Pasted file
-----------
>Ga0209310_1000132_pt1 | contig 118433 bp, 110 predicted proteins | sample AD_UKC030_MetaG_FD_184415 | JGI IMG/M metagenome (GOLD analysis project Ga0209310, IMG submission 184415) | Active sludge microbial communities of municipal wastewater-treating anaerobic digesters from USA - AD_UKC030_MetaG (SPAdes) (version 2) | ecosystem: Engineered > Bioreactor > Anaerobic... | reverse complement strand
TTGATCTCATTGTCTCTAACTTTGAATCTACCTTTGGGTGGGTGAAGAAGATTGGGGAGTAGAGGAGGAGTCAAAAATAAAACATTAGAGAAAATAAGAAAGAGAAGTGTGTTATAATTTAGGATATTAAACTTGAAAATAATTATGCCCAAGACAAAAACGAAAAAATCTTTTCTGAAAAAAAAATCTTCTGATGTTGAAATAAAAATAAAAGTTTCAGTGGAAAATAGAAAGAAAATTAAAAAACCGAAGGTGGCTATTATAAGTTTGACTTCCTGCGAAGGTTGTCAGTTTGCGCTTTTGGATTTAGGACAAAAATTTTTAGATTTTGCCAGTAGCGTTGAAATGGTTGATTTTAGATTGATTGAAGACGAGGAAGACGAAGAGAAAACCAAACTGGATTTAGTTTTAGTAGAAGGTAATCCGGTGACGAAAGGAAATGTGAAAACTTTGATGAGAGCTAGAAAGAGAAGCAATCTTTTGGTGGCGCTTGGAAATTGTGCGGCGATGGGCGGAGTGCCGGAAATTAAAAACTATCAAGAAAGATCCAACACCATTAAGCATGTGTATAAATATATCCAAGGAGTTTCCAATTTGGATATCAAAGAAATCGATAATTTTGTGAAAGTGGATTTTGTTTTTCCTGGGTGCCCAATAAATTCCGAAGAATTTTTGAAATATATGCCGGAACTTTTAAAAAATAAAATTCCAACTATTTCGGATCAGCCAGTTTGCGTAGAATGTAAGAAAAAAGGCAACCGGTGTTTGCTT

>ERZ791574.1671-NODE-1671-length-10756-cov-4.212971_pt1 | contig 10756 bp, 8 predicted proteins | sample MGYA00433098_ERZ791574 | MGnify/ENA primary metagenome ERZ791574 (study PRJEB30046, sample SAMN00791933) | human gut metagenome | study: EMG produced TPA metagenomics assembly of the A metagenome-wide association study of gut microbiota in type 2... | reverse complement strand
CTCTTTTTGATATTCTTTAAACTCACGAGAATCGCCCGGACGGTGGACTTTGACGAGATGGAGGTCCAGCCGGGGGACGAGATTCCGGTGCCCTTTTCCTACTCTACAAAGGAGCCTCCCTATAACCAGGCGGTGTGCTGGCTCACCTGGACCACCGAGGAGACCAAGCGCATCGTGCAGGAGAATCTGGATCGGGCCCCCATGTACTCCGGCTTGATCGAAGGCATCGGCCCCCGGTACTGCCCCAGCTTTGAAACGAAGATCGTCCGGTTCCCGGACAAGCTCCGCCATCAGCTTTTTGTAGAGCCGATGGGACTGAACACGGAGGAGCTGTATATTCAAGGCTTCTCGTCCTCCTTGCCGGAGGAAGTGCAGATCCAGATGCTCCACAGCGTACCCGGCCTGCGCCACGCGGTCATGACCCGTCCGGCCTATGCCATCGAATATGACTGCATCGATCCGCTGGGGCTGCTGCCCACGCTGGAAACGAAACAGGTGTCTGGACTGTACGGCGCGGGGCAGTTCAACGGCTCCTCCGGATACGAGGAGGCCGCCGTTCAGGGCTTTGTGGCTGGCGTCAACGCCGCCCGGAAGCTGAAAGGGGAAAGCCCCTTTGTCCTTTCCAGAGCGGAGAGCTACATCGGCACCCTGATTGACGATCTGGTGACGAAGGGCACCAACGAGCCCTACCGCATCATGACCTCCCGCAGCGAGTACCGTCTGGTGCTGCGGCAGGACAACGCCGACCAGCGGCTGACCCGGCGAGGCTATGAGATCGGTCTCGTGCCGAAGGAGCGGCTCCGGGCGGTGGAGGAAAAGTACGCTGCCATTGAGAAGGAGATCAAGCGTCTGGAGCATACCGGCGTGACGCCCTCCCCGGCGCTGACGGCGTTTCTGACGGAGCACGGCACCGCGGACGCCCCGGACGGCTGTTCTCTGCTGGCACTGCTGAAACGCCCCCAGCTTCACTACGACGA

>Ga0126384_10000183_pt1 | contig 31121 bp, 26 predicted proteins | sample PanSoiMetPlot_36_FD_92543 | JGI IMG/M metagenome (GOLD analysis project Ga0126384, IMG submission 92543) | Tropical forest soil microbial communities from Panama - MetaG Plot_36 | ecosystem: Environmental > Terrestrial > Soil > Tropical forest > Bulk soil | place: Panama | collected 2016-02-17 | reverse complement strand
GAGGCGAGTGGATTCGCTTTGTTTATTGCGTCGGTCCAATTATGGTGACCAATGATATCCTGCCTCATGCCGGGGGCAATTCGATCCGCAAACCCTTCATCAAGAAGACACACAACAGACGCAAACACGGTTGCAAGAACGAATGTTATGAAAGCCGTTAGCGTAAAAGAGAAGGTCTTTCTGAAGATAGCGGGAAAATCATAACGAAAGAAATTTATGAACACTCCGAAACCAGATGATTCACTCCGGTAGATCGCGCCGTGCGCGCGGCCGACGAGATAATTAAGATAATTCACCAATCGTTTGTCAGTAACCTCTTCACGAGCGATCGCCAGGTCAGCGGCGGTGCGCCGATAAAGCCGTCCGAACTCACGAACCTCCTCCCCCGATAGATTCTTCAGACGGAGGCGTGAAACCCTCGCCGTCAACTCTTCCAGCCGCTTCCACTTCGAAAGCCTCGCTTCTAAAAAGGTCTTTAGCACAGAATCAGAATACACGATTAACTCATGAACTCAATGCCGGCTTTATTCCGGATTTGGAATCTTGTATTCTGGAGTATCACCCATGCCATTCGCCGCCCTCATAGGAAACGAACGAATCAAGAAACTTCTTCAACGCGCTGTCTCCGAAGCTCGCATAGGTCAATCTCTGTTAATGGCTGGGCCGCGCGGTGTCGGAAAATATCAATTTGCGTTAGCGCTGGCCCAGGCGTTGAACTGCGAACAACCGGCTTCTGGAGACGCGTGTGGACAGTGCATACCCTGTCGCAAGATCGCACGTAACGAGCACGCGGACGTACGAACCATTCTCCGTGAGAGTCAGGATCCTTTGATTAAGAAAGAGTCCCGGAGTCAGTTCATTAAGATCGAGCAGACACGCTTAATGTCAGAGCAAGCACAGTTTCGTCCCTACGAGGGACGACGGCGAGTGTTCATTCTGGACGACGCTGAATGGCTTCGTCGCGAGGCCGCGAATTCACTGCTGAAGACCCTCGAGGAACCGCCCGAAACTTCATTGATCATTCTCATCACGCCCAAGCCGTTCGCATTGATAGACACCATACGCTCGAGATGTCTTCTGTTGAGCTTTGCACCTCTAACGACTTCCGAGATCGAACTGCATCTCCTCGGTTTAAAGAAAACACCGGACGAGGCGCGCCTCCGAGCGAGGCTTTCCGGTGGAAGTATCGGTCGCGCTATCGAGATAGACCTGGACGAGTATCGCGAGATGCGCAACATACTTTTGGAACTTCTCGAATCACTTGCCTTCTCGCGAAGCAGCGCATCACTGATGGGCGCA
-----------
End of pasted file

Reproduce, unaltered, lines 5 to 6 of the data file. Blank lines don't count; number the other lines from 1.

>Ga0126384_10000183_pt1 | contig 31121 bp, 26 predicted proteins | sample PanSoiMetPlot_36_FD_92543 | JGI IMG/M metagenome (GOLD analysis project Ga0126384, IMG submission 92543) | Tropical forest soil microbial communities from Panama - MetaG Plot_36 | ecosystem: Environmental > Terrestrial > Soil > Tropical forest > Bulk soil | place: Panama | collected 2016-02-17 | reverse complement strand
GAGGCGAGTGGATTCGCTTTGTTTATTGCGTCGGTCCAATTATGGTGACCAATGATATCCTGCCTCATGCCGGGGGCAATTCGATCCGCAAACCCTTCATCAAGAAGACACACAACAGACGCAAACACGGTTGCAAGAACGAATGTTATGAAAGCCGTTAGCGTAAAAGAGAAGGTCTTTCTGAAGATAGCGGGAAAATCATAACGAAAGAAATTTATGAACACTCCGAAACCAGATGATTCACTCCGGTAGATCGCGCCGTGCGCGCGGCCGACGAGATAATTAAGATAATTCACCAATCGTTTGTCAGTAACCTCTTCACGAGCGATCGCCAGGTCAGCGGCGGTGCGCCGATAAAGCCGTCCGAACTCACGAACCTCCTCCCCCGATAGATTCTTCAGACGGAGGCGTGAAACCCTCGCCGTCAACTCTTCCAGCCGCTTCCACTTCGAAAGCCTCGCTTCTAAAAAGGTCTTTAGCACAGAATCAGAATACACGATTAACTCATGAACTCAATGCCGGCTTTATTCCGGATTTGGAATCTTGTATTCTGGAGTATCACCCATGCCATTCGCCGCCCTCATAGGAAACGAACGAATCAAGAAACTTCTTCAACGCGCTGTCTCCGAAGCTCGCATAGGTCAATCTCTGTTAATGGCTGGGCCGCGCGGTGTCGGAAAATATCAATTTGCGTTAGCGCTGGCCCAGGCGTTGAACTGCGAACAACCGGCTTCTGGAGACGCGTGTGGACAGTGCATACCCTGTCGCAAGATCGCACGTAACGAGCACGCGGACGTACGAACCATTCTCCGTGAGAGTCAGGATCCTTTGATTAAGAAAGAGTCCCGGAGTCAGTTCATTAAGATCGAGCAGACACGCTTAATGTCAGAGCAAGCACAGTTTCGTCCCTACGAGGGACGACGGCGAGTGTTCATTCTGGACGACGCTGAATGGCTTCGTCGCGAGGCCGCGAATTCACTGCTGAAGACCCTCGAGGAACCGCCCGAAACTTCATTGATCATTCTCATCACGCCCAAGCCGTTCGCATTGATAGACACCATACGCTCGAGATGTCTTCTGTTGAGCTTTGCACCTCTAACGACTTCCGAGATCGAACTGCATCTCCTCGGTTTAAAGAAAACACCGGACGAGGCGCGCCTCCGAGCGAGGCTTTCCGGTGGAAGTATCGGTCGCGCTATCGAGATAGACCTGGACGAGTATCGCGAGATGCGCAACATACTTTTGGAACTTCTCGAATCACTTGCCTTCTCGCGAAGCAGCGCATCACTGATGGGCGCA